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International Socialist Review Issue 15, December 2000-January 2001

U.S. Intervention in the Middle East: Blood for Oil

By Paul D'Amato



"If Kuwait grew carrots, we wouldn't give a damn."

--Lawrence Korb, assistant defense secretary under Reagan, as the U.S. prepared its massive military assault on Iraq in 1991.


SINCE THE Second World War, the United States has been the dominant world power in the Middle East. Every U.S. policy shift, every military intervention, every CIA plot has been carried out to secure one main aim: to ensure the cheap and plentiful flow of the world's most important energy resource--oil. Despite new discoveries of oil reserves in Central Asia, the Middle East still has two-thirds of the world's proven oil reserves, and its oil is still the cheapest to pump and produce. As Lawrence Korb's statement about Kuwait and carrots makes clear, nothing that takes place in the Middle East today can be understood without first understanding the strategic and economic importance of "black gold."

The U.S. has relied on brutal, repressive regimes--Iran under the Shah, Saudi Arabia, Israel--to do its dirty work. It has used the CIA to foment coups against "unfriendly" regimes. When necessary, it has intervened directly to punish regimes that have challenged its dominance in the region--as it did to Iraq in 1991. To this day, the U.S. spends billions annually to maintain a large military presence in the region. It provides billions in military hardware to client states, in particular to Egypt, Saudi Arabia, and Israel--which the U.S. carefully maintains as the region's most formidable military power.

The prize

After the collapse of the Ottoman Empire, Britain and France drew the boundaries of the new states in the Middle East with absolutely no input from the people of the region. All promises of Arab independence the British had made to various local leaders during the First World War were scrapped. At the 1919 peace conference, when the victorious powers sat down to divvy up the spoils, foremost in their minds was the need to keep the region divided and thereby easier to control:

Private oil concerns pushed their governments (in the national interest, of course) to renounce all wartime promises to the Arabs. For the oilmen saw only too well that oil concessions and royalties would be easier to negotiate with a series of rival Arab states lacking any sense of unity, than with a powerful independent Arab state in the Middle East.1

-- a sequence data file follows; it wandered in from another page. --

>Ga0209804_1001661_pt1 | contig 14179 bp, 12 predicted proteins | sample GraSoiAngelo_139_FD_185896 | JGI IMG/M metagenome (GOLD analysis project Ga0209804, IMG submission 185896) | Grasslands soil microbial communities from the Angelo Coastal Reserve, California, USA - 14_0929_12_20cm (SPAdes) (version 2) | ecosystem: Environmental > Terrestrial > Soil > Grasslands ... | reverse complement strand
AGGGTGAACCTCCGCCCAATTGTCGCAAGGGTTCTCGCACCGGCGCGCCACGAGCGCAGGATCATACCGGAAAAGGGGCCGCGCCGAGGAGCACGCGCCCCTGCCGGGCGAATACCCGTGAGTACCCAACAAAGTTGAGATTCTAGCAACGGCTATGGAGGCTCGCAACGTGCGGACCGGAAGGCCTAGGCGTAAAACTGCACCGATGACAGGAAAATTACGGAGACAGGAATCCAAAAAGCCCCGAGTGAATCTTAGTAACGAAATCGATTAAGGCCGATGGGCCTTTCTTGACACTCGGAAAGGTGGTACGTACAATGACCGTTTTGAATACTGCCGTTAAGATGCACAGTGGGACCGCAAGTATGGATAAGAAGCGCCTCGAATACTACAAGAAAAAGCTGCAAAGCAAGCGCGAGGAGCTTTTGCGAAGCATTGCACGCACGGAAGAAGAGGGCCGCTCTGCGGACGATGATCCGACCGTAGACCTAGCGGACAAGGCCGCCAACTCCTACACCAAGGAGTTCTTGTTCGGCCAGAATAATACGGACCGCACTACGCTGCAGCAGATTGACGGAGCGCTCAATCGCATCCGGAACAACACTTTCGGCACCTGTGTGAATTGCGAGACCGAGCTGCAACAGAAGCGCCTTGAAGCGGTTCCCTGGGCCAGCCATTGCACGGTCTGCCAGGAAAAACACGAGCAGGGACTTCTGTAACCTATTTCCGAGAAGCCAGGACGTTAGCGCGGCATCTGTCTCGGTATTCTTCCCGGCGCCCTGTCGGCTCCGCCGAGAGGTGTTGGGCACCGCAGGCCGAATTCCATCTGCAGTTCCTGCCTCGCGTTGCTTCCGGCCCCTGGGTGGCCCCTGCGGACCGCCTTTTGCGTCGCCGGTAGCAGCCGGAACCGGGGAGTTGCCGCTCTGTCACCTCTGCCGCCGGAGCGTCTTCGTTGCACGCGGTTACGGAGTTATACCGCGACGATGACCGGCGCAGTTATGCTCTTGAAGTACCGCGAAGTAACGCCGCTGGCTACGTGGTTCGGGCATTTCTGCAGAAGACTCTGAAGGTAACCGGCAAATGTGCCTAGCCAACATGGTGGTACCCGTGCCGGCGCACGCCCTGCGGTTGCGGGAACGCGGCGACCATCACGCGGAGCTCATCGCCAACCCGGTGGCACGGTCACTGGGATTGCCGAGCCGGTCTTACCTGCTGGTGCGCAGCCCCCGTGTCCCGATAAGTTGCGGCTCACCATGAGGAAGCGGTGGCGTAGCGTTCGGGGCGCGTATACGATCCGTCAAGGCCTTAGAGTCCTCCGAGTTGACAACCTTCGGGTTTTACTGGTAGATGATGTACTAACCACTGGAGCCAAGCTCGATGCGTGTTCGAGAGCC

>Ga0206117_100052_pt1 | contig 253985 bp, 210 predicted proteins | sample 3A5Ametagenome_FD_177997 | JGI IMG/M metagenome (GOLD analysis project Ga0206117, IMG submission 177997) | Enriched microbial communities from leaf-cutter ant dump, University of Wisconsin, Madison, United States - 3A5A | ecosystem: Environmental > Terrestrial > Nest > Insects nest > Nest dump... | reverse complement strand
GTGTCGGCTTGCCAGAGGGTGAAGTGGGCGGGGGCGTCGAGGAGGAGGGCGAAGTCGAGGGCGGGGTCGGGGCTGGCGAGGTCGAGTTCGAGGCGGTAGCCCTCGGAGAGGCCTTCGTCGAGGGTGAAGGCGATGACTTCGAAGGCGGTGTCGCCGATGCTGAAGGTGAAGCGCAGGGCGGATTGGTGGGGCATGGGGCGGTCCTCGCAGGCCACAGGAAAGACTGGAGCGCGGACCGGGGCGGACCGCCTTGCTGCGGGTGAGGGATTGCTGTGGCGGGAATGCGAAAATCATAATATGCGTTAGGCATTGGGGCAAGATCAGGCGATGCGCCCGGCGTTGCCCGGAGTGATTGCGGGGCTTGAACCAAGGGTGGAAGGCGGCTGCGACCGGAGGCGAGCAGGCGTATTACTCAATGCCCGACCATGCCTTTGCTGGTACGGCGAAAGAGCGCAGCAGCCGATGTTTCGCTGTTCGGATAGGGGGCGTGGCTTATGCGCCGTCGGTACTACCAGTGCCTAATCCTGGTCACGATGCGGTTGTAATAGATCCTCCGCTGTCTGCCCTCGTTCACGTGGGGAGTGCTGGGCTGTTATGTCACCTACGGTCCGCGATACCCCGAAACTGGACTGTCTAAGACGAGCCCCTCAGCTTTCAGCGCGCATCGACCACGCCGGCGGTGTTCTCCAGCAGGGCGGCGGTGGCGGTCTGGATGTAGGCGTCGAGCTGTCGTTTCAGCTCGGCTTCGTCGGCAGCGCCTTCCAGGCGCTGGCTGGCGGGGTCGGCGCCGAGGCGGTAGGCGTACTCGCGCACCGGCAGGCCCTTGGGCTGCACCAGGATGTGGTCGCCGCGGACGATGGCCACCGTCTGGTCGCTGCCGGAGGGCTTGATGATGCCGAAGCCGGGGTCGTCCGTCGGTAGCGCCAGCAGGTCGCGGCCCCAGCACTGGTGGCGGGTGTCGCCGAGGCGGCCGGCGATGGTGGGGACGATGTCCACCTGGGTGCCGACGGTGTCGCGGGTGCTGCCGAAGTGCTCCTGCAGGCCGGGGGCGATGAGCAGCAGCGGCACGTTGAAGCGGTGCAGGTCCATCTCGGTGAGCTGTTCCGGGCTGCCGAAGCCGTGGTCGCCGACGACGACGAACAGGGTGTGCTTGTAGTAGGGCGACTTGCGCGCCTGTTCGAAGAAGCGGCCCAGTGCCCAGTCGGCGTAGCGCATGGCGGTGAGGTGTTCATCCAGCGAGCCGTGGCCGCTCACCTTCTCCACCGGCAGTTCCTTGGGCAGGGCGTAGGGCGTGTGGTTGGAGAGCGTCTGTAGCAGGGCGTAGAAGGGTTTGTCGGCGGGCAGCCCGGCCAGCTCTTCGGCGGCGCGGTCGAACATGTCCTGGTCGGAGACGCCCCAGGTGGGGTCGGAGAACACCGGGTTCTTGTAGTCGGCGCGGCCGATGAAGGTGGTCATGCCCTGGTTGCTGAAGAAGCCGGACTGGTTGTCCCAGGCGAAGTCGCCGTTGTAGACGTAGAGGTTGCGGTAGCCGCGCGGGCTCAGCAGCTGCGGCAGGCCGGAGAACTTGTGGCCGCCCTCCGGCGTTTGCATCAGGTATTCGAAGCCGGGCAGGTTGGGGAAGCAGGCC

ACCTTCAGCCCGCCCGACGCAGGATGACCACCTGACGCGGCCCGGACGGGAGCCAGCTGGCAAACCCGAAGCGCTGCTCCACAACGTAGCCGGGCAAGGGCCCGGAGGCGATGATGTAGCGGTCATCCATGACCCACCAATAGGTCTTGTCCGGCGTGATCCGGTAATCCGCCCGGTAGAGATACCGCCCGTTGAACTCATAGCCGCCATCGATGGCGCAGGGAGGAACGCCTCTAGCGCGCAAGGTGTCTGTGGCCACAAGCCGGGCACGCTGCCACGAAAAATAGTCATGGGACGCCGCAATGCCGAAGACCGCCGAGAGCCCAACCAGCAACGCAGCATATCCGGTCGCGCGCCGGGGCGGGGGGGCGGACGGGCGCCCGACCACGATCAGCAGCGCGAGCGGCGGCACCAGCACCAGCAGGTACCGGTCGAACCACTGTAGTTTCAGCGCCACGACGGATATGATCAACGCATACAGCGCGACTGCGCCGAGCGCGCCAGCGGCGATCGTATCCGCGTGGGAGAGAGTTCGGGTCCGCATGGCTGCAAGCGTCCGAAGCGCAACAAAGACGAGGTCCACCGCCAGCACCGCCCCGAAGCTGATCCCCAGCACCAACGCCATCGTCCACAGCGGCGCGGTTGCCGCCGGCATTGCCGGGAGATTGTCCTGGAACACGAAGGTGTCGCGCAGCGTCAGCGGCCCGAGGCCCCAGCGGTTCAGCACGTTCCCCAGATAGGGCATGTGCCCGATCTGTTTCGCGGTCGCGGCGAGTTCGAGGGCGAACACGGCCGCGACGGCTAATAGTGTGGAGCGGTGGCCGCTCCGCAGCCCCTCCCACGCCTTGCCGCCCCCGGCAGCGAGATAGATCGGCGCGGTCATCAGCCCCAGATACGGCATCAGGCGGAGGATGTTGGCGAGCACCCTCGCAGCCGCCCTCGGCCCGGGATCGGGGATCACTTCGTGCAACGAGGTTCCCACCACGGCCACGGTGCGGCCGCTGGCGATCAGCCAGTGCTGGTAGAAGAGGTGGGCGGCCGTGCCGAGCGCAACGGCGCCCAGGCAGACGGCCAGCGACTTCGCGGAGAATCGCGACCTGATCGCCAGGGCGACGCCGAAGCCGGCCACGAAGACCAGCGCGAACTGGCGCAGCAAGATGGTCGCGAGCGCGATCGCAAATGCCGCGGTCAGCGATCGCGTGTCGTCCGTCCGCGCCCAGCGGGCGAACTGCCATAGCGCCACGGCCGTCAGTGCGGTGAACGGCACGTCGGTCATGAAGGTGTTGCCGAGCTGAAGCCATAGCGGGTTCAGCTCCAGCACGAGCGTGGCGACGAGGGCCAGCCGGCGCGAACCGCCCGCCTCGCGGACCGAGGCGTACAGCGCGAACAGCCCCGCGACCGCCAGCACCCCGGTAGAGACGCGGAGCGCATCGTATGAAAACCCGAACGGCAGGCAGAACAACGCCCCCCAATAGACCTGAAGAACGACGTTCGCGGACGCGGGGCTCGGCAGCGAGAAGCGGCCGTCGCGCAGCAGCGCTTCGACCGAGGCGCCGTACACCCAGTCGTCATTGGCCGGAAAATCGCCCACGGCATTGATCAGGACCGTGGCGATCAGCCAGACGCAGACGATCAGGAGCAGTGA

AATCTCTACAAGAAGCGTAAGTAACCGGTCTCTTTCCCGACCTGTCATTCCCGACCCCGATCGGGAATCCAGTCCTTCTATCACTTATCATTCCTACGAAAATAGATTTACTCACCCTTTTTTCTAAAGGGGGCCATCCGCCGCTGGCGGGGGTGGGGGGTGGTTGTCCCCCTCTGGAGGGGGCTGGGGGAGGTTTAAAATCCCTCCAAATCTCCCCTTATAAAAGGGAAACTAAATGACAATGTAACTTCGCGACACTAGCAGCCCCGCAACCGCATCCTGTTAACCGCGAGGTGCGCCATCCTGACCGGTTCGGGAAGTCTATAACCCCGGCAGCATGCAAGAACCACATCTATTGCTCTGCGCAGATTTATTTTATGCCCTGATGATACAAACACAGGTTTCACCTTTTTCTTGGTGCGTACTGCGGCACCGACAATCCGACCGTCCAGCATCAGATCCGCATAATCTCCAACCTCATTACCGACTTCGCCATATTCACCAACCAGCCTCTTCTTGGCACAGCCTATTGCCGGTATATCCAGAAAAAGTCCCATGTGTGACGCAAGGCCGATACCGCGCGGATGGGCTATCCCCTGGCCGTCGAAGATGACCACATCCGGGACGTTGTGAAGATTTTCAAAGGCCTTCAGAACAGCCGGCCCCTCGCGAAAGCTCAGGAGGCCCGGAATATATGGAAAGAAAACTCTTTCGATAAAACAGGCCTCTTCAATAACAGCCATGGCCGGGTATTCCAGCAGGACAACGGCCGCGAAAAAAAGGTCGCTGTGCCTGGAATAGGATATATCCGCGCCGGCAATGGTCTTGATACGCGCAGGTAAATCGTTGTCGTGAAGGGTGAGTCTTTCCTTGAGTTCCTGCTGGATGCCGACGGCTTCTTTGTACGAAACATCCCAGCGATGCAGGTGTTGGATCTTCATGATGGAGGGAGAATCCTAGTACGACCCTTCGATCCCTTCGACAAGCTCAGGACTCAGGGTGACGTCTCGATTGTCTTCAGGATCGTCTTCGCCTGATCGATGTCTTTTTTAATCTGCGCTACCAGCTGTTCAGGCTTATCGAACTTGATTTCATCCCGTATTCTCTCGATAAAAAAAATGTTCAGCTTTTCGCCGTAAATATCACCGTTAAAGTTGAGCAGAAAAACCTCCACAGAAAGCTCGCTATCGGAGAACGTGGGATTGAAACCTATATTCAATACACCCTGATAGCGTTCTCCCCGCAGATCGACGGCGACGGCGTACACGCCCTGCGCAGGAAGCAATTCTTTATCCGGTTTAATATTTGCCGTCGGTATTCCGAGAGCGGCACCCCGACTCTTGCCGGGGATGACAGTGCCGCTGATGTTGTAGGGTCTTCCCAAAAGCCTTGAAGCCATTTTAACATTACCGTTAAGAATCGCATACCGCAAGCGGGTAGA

Britain took the areas that became Iraq, Kuwait, and Saudi Arabia. France took Syria and Lebanon. Each state was then handed to local kings and sheiks who owed their position to British tutelage. Kuwait was handed to the al-Sabah family. After he was promised a united Arab republic, the Hashemite King Hussein was awarded Jordan. Britain gave Ibn Saud Saudi Arabia--the only country in the world named after its ruling family. France put Lebanon in the hands of the Christian minority.

Journalist Glenn Frankel describes how British High Commissioner Sir Percy Cox settled boundaries between Iraq, Kuwait, and Saudi Arabia at a 1922 conference in Baghdad:

The meeting had gone on for five grueling days with no compromise in sight. So one night in late November 1922, Cox, Britain's representative in Baghdad, summoned to his tent Sheik Abdul-Aziz ibn Saud, soon to become ruler of Saudi Arabia, to explain the facts of life as the British carved up the remnants of the defeated Ottoman empire.

"It was astonishing to see [ibn Saud] being reprimanded like a naughty schoolboy by His Majesty's High Commissioner and being told sharply that he, Sir Percy Cox, would himself decide the type and general line of the frontier," recalled Harold Dickson, the British military attaché to the region, in his memoirs.

"This ended the impasse. Ibn Saud almost broke down and pathetically remarked that Sir Percy was his father and mother who made him and raised him from nothing to the position he held and that he would surrender half his kingdom, nay the whole, if Sir Percy ordered."

Within two days, the deal was done. The modern borders of Iraq, Saudi Arabia, and Kuwait were established by British Imperial fiat at what became known as the Uqauir Conference.2

There was one unique exception to this arrangement. The 1917 Balfour Declaration had committed Britain to supporting the formation of a "national home for the Jewish people" in Palestine. When the postwar settlement made the country a British protectorate, Britain backed Jewish immigration to Palestine, hoping to create a "secure strategic outpost in an Arab world."3 Though Lord Arthur Balfour was an anti-Semite, he and other members of the British ruling class could see the value of creating a colonial-settler outpost that, dependent on British support, could become a loyal protector of British interests in the area. The full significance of the role of such an outpost would not become apparent, or fully taken advantage of by the U.S., until several years after the formation of the state of Israel in 1948.